Suffering a stroke can impair a person’s memory for weeks, months, or even years. Sometimes, a person evaluated for memory loss is found to have suffered minor strokes they weren’t even aware of, says Mohini Gurme, MD, a neurologist with Rockland Neurological Associates in West Nyack, NY. For Stroke Awareness Month, in May, Dr. Gurme explains why it’s important to get evaluated early for memory loss caused by stroke or other conditions.
The National Stroke Association estimates that approximately one third of stroke survivors will develop memory problems. “Whether a person who has had a stroke suffers memory
loss or other cognitive problems has to do with where in the brain the stroke occurred, as well as other factors including a person’s age,” Dr. Gurme says. She notes memory problems are more common in elderly stroke survivors.
In addition to affecting memory, a stroke can impair a person’s processing speed and ability to multitask, Dr. Gurme said. When a person comes in complaining of memory problems—or their loved one brings them in—Dr. Gurme will ask the person and their loved ones about their day-to-day functioning. Are they forgetting things, getting lost while driving, having trouble cooking meals, or missing making payments on their bills? “Often the people around the patient are the ones who notice the memory loss, not the patients themselves,” she says.
Dr. Gurme will also perform a neurologic exam, and may order an MRI of the brain. “Often we see evidence of smaller strokes that have occurred over time that have resulted in a loss in memory later in life,” she says. A person who has suffered a stroke or mini-strokes will be advised to treat stroke risk factors, such as high blood pressure, diabetes, high cholesterol, and smoking, to prevent future strokes. A blood thinner may be prescribed.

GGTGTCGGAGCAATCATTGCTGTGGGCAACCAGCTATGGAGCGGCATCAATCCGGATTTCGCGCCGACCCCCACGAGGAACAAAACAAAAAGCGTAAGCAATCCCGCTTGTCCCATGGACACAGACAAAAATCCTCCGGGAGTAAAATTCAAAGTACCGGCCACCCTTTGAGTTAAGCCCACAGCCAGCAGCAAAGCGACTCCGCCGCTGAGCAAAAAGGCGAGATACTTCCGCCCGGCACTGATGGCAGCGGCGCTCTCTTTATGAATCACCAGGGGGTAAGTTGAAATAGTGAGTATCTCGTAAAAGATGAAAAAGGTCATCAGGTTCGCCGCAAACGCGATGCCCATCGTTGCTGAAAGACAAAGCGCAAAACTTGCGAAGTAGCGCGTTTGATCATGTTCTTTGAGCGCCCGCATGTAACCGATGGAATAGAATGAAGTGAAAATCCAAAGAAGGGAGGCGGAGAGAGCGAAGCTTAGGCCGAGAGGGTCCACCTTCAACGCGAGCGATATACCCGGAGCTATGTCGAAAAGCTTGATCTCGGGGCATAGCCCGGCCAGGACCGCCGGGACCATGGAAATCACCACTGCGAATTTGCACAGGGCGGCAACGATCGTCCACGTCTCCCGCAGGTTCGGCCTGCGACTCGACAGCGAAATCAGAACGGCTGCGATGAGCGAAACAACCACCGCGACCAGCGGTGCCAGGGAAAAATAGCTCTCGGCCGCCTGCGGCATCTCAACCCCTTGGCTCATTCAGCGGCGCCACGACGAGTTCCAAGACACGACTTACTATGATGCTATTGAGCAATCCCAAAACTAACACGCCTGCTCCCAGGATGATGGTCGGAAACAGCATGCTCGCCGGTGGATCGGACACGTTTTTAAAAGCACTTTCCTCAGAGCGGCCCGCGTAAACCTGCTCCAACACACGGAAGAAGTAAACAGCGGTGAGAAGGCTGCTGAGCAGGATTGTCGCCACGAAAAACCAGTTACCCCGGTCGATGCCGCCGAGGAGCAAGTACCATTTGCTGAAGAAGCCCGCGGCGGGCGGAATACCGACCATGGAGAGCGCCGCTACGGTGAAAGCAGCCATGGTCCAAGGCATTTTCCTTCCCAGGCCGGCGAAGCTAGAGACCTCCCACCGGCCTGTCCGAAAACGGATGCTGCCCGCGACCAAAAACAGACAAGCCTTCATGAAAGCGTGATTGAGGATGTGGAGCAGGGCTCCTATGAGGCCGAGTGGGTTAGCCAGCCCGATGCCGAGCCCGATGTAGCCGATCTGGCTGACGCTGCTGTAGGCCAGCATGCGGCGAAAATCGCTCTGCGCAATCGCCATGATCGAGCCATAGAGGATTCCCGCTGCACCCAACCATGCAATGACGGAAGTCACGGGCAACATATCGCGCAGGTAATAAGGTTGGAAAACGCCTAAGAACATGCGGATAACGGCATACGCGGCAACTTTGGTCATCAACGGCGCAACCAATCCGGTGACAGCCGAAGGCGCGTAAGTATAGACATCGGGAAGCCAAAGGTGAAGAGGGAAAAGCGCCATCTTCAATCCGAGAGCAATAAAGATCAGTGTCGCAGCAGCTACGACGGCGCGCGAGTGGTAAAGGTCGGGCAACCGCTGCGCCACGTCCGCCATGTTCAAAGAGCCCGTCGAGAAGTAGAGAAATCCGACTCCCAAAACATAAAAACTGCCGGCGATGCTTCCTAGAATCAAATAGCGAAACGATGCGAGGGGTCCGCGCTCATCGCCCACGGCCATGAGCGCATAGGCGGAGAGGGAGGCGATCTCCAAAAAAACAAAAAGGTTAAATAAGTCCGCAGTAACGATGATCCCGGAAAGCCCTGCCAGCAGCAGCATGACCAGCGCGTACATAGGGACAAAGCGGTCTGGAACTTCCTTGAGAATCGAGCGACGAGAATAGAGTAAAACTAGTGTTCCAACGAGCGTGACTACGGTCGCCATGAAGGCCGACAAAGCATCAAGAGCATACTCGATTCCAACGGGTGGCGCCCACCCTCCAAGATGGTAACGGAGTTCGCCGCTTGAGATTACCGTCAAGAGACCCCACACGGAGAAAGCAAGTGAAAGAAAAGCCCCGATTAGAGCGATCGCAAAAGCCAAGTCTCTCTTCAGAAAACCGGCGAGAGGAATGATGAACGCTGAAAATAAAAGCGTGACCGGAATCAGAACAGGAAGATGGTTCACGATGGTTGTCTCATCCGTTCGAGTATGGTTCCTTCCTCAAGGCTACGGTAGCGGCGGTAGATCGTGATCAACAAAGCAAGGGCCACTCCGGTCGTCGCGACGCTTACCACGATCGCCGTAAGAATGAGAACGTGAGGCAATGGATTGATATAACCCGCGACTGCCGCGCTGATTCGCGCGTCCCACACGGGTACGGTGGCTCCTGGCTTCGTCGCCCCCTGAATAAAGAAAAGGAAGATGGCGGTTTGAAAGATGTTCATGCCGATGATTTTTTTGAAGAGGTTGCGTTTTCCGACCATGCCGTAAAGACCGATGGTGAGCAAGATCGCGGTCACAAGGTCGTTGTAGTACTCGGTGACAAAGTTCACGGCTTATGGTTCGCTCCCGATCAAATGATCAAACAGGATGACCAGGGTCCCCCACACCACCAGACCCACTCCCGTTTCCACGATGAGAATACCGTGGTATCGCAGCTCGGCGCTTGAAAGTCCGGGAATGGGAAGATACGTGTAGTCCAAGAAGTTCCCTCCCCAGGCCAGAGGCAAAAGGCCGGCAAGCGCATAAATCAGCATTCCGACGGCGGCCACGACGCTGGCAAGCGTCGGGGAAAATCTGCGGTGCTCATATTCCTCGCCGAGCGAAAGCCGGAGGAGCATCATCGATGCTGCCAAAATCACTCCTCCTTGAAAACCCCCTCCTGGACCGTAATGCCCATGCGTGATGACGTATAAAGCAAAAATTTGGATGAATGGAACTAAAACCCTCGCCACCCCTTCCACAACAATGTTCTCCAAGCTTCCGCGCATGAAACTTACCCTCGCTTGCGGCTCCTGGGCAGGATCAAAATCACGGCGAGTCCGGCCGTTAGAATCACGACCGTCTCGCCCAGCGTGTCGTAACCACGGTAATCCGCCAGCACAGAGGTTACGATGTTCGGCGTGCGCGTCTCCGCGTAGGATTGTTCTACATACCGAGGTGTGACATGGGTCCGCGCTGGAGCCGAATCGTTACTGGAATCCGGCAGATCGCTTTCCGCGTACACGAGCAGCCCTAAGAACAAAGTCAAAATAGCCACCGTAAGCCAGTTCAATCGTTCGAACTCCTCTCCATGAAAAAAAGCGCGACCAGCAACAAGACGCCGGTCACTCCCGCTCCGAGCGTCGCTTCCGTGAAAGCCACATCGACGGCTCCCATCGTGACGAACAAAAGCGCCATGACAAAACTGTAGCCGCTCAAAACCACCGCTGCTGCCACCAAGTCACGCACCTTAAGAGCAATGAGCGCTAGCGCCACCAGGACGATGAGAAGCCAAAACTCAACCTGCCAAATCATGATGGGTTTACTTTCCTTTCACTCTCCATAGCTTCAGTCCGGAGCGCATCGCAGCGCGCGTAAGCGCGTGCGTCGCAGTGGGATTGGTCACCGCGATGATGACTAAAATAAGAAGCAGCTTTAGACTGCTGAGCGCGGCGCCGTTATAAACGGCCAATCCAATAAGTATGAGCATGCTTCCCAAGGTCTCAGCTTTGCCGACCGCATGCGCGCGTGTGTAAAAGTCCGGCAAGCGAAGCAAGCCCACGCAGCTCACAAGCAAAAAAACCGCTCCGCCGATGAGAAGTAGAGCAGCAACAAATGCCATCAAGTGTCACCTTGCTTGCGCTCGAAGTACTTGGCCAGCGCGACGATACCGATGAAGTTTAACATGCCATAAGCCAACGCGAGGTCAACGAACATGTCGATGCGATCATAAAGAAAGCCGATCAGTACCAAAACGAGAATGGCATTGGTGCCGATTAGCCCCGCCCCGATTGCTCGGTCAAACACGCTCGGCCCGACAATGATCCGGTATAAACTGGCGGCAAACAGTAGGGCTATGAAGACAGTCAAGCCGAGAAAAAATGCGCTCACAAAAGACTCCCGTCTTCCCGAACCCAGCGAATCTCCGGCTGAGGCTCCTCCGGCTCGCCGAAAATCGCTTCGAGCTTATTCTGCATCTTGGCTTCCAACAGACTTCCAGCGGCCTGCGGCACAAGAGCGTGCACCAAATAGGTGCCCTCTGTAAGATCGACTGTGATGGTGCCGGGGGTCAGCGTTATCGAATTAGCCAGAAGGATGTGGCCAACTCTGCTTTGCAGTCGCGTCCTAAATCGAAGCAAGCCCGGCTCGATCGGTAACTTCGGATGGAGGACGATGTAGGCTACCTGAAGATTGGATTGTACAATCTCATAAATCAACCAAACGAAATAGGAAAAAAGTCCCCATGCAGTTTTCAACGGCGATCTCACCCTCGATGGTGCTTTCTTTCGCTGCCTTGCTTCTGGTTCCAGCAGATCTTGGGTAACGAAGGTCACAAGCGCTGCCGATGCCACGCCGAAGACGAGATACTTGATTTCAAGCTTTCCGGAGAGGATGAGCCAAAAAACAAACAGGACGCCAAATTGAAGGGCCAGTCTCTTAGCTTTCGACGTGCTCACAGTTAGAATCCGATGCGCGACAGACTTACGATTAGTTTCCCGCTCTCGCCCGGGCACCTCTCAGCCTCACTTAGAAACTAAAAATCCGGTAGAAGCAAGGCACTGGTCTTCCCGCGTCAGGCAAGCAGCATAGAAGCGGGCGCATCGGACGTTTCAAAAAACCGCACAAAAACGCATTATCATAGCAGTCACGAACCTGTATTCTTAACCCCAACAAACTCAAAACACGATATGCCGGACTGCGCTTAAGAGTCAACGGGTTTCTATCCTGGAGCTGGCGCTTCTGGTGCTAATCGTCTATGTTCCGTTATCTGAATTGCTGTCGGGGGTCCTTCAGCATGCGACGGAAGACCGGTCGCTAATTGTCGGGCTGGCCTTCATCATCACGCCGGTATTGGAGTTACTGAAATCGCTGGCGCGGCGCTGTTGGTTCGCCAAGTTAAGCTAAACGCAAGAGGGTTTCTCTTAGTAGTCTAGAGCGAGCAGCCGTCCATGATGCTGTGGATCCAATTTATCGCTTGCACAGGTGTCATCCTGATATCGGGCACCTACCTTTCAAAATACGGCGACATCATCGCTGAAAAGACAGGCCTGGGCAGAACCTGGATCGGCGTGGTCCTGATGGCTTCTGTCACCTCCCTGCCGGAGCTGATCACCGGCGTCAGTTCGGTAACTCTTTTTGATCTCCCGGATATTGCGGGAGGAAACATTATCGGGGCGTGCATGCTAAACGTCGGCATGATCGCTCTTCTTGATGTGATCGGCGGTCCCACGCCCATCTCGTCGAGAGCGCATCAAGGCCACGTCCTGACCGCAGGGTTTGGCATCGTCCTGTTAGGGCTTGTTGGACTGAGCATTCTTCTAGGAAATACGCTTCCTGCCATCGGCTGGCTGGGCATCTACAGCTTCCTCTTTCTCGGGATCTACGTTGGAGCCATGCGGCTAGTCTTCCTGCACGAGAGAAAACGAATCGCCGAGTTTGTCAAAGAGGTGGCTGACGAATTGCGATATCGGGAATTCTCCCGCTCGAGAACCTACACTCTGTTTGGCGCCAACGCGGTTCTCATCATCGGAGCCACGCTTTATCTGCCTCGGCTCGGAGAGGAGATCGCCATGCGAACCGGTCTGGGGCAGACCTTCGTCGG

Patients who have stroke-related memory loss may gain back some of their memory with time, Dr. Gurme says. One type of treatment that can be helpful is called cognitive therapy, which teaches strategies for improving memory.
The National Stroke Association recommends the following tips for coping with memory loss, whether caused by a stroke, other medical condition, or aging:
- Have a place for everything. For example, hang keys on a hook by the door. Put things away where they belong.
- Have a routine. Set daily routines, such as bedtime tasks, in the same specific sequence every day. Post both daily activities and special events on a large calendar.
- Write things down. Keep a notebook of important information handy. Organize it into sections, such as appointments, phone numbers, and medications. Put notes in prominent places and leave written directions on how to use common household items, such as phones and microwaves, next to those items.
- Use Memory Cues. Memory cues help you remember certain tasks or information. To make a memory cue, connect a task or piece of information to something meaningful, such as an image, familiar name or song.
- Keep it simple. Try not to tackle too many things at once. Break tasks down into easy steps.
- Repetition. If you forget what someone said, ask them to repeat as often as necessary.
“If your loved one starts showing signs of memory loss, bring them to the doctor right away,” Dr. Gurme said. “Don’t wait for the person to make the decision on their own, because they often don’t have insight about what’s happening to their memory. Early treatment can help patients reduce their risk of further strokes, and learn how to improve their daily functioning.”